When France capitulated, he boarded the SS Arandora Star ship at the port of Saint Jean de Luz and arrived in Liverpool. Eventually he travelled to the Bramcote Royal Air Force station, where he was trained to undertake night-time flights on Vickers Wellington bombers. Later, under the command of Lt Col Wacław Makowski, Ludwik Maciej became a bomber pilot in No. 300 'Land of Masovia' Bomber Squadron, which remained part of the Royal Air Force until the end of the war. He took part in various missions of the squadron between August 1940 and June 12, 1941. It was during the night on the return flight from a bombing mission of the Ruhr industrial area, that his aircraft was shot over Düsseldorf. With a damaged engine, he managed to get as far as the English Channel, where he was forced to ditch into the North Sea. With an injured leg, he and the remaining members of his crew were taken hostage by a German crew on board of a Blohm & Voss BV 138 flying boat.[citation needed]

Captivity[edit]

Having undergone treatment at the hospital in Amsterdam, as Prisoner 39140, Ludwik Maciej was later held captive in a number of pilots' prisoner-of-war camps – in Frankfurt am Main, at Bad Sulza in Thuringia, at Stalag Luft III in Żagań, at Stalag Luft VII in Bąków near Częstochowa and at Stalag Luft IV in Tychowo. As a result of mass executions and inhuman conditions, each of these camps were responsible for the death of thousands of people. At the beginning of 1945, surviving prisoners were evacuated and three months later, having travelled via Kołobrzeg, Świnoujście, Schwerin, Luneburg and Celle, they reached Lutov, where they were liberated by the British army.[citation needed]

Orders and military awards[edit]

Ludwik Maciej was awarded the following orders and military awards: The War Order of Virtuti Militari, The Cross of Valor (three times), The September Campaign Cross, The 'Poland to Her Defender' Medal, as well as a number of international medals, including 1939-1945 Star, Air Crew Europe Star, France and Germany Star, War Medal 1939-1945, International Prisoners Of War, and the Croix de Guerre.[citation needed]

On December 5, 2005, Warrant Officer Ludwik Maciej was awarded the title of The Honorary Citizen of Czechowice-Dziedzice by the City Council of Czechowice-Dziedzice.[2]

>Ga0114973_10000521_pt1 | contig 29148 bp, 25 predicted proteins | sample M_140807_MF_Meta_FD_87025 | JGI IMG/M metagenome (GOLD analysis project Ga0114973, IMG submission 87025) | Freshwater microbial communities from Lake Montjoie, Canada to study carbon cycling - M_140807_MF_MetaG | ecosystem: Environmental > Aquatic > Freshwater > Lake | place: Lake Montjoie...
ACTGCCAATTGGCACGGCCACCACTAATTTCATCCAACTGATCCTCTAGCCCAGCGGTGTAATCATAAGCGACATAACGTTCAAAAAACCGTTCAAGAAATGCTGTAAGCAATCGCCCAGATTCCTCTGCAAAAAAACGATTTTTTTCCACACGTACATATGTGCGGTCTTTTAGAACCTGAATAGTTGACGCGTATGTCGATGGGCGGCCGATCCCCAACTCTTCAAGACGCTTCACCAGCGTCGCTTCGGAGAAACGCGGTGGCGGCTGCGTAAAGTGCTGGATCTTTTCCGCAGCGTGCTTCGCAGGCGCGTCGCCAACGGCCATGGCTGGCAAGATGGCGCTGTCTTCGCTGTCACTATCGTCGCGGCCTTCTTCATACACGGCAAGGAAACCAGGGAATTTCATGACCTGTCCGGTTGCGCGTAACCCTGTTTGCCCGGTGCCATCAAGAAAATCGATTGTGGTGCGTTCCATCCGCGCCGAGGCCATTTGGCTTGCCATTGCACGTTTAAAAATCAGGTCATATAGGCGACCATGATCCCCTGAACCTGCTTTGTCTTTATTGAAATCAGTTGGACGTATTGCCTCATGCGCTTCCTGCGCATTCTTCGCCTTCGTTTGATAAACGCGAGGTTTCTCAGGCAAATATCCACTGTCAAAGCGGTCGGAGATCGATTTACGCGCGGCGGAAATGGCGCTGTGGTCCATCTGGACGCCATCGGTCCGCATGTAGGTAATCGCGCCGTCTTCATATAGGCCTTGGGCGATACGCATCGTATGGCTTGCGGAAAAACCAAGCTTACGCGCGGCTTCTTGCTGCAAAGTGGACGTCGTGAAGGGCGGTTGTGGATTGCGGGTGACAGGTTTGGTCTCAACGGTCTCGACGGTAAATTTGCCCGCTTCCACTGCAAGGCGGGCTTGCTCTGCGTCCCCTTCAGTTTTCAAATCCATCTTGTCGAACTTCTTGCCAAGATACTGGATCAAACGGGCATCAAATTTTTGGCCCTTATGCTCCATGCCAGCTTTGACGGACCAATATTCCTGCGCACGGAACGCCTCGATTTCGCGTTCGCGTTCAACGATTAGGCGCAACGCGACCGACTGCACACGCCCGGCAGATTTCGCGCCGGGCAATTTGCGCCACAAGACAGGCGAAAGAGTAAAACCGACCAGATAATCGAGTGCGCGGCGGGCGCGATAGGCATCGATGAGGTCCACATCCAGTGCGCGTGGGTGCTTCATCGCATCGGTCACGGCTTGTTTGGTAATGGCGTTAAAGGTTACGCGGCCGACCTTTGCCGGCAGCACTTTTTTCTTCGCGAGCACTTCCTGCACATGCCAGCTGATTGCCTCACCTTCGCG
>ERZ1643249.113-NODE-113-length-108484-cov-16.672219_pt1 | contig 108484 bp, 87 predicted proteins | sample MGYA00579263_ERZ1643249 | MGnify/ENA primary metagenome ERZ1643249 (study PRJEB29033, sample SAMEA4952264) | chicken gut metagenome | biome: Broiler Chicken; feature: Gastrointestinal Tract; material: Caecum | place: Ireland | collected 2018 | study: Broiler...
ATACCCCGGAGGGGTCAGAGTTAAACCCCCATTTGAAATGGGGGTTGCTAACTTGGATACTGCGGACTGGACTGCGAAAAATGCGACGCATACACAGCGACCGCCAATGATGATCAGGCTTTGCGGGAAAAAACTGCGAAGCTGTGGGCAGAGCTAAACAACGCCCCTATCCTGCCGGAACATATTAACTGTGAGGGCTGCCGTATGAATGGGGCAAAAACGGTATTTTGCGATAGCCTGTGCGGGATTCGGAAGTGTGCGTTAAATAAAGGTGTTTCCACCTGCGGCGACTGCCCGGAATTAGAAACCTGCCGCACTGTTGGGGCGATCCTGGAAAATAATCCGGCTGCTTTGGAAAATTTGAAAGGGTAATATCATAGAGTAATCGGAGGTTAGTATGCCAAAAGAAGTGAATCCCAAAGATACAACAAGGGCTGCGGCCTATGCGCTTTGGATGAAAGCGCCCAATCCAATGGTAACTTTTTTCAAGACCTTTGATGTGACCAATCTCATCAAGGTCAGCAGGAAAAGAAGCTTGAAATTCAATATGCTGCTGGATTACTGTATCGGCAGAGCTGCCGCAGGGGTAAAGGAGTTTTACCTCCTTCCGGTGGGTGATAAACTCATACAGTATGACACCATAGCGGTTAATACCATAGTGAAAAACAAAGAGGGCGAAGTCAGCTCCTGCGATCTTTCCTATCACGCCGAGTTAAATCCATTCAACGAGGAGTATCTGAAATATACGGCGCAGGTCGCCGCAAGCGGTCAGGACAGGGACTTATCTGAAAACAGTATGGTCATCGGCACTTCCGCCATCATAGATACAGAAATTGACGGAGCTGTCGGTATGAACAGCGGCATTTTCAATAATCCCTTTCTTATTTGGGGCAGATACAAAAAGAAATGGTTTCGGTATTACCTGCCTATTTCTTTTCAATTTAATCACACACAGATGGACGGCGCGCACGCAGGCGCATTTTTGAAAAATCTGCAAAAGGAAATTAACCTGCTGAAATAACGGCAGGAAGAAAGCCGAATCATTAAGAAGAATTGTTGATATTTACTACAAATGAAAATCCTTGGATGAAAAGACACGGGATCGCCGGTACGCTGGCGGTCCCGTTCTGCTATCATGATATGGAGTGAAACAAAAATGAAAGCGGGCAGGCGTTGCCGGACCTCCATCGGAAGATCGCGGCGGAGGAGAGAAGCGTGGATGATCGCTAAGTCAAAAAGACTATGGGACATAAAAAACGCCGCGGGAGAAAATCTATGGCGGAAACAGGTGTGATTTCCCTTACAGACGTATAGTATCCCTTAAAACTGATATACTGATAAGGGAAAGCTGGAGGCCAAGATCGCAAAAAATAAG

Personal life[edit]

Grave of Ludwik Maciej in Czechowice-Dziedzice

After the war, Ludwik Maciej stayed in England and settled in the city of Lincoln. Whilst in Blackpool, he met Janina Gwizdak, his future wife. On April 14, 1946, they got married and remained in Lincoln together. In 1949, Ludwik Maciej and his family emigrated to Argentina. They firstly settled in the vicinity of Buenos Aires. Later they relocated to the north of the country, Cordoba and Salta Provinces and to the southern city of San Carlos de Bariloche. Ludwik Maciej worked as a welder at a power plant and as a car factory worker. In March 1961, he and his family emigrated to the USA, where they settled in Los Angeles, California. Ludwik Maciej had two sons, Sylwester and Luis, neither of whom were born in Poland.[citation needed]

Death[edit]

Ludwik Maciej died on March 12, 2007, in Los Angeles, California, and was buried on April 10, 2007, at the cemetery at Church of the Blessed Virgin Mary. With the help of Christians in Czechowice-Dziedzice, his ashes were brought from the USA by his son and buried in Ludwik Maciej's family grave at the cemetery.[3]

References[edit]

  1. ^ E.Woźniak, T. Janik (red.), Z. Waloszczyk (2015). Ludwik Maciej. 100-na Rocznica Urodzin. 10-ta Rocznica Nadania Tytułu Honorowego Obywatela Czechowic-Dziedzic,.
  2. ^ "Rok 2005 - BIP". www.bip.czechowice-dziedzice.pl (in Polish). Retrieved 2018-02-11.
  3. ^ www.sam3.pl, CONCEPT Intermedia. "Urząd Miejski w Czechowicach-Dziedzicach Ludwik Maciej". www.czechowice-dziedzice.pl (in Polish). Retrieved 2018-02-11.